Either because of its location or the legends about the place, the temple is deemed mysterious and is frequently visited not only by locals but tourists and pilgrims from all over the world.
The twin-domed limestone temple in the south of Dedoplistskaro town, in Georgia’s easternmost region of Kakheti, looks like an integral part of the mountain. The temple was built in honor of St. Elijah, a saint who lived in the city of Tishbe in Palestine in the 9th century BCE and was considered one of the greatest prophets.
The temple in its current form was built in 2006 on the remains of the old temple, following archaeological excavations on the territory. Based on the material evidence found here, archeologists were able to decipher the chronology of the building and to ascertain some parts of its history.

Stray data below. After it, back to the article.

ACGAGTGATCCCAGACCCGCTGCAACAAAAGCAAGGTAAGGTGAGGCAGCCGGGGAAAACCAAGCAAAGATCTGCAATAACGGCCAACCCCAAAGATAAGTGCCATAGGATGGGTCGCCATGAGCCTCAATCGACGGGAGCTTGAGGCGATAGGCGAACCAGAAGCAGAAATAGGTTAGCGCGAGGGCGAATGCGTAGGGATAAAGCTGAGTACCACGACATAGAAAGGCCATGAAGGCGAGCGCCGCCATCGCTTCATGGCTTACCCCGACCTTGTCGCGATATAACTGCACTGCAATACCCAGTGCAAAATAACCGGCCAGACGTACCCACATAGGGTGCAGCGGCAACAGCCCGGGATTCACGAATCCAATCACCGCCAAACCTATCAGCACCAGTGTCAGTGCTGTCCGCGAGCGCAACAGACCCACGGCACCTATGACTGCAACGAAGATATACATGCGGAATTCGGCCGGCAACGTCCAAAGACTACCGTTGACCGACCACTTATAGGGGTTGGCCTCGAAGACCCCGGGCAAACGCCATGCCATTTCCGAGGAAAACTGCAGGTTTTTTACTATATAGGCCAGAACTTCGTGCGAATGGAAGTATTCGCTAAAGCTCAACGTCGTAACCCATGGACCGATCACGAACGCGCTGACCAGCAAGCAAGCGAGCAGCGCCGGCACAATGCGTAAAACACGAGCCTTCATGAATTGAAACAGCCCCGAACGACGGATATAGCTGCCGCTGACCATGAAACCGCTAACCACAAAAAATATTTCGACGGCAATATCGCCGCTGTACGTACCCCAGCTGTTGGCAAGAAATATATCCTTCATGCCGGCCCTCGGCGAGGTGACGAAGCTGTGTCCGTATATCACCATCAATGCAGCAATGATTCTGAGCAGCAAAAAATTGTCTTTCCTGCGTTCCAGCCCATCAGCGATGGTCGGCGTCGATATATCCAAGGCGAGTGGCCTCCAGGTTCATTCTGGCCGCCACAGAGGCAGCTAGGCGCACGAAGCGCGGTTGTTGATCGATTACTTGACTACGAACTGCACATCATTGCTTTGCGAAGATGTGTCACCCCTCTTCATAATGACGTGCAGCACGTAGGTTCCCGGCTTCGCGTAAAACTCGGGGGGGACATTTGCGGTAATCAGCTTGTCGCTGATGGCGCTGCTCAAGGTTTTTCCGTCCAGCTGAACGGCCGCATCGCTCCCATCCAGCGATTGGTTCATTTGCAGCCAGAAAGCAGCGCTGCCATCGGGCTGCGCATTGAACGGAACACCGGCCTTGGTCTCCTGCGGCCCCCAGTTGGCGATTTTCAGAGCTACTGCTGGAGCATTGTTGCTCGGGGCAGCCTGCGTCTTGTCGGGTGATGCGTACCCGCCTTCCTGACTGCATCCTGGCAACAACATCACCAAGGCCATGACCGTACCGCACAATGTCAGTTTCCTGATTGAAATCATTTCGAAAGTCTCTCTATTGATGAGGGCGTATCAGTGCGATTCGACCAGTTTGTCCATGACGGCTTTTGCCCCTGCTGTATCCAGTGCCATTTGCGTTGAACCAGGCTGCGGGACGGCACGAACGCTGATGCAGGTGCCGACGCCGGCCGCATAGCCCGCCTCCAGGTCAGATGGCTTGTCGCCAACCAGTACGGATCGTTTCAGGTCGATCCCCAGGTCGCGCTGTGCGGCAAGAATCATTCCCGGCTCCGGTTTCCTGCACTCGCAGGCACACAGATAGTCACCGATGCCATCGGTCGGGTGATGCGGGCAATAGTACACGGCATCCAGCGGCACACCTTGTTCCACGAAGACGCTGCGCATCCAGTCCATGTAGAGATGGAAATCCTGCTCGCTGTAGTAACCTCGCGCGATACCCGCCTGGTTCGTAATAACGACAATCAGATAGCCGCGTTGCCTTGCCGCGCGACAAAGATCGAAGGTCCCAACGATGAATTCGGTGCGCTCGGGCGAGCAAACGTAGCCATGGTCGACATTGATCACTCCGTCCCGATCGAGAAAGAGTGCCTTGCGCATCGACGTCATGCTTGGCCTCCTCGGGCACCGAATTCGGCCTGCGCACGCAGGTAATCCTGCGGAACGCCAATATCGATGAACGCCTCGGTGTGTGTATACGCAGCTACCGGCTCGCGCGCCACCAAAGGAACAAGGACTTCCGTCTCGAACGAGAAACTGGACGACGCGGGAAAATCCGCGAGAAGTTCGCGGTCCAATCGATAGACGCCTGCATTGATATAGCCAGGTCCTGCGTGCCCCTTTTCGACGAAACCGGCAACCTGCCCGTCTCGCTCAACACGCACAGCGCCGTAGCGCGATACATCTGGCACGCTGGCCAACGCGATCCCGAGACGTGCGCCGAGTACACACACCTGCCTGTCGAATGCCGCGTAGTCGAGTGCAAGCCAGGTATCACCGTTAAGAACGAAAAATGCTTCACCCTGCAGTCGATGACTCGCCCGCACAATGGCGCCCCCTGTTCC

Archaeological excavations in particular confirmed that the chapel named after St. Elijah existed in the 6th century CE and was completely enclosed in a natural cave.
Over the centuries, the chapel was destroyed by enemy troops invading Georgia, so Georgian kings had to rebuild it. Finally, in the 20th century, the temple, abandoned during communist rule, succumbed to harsh weather conditions.
The French writer Alexandre Dumas, who traveled to the Caucasus and in particular to Georgia in 1859, wrote of the temple and the legend of Mount Elijah in his book "The Caucasus"
Mount Elijah hides another secret, namely an entrance to a tunnel, which passes through the medieval fortress town nearby Dedoplistskaro town, called Khornabuji. Currently, the tunnel is closed, but according to locals, when open it was so large that 2-3 horses could move freely through it.
Many people gather at the magnificent temple and on the slopes of the mountain on August 2, during "Eliaoba" or St. Elijah’s Day.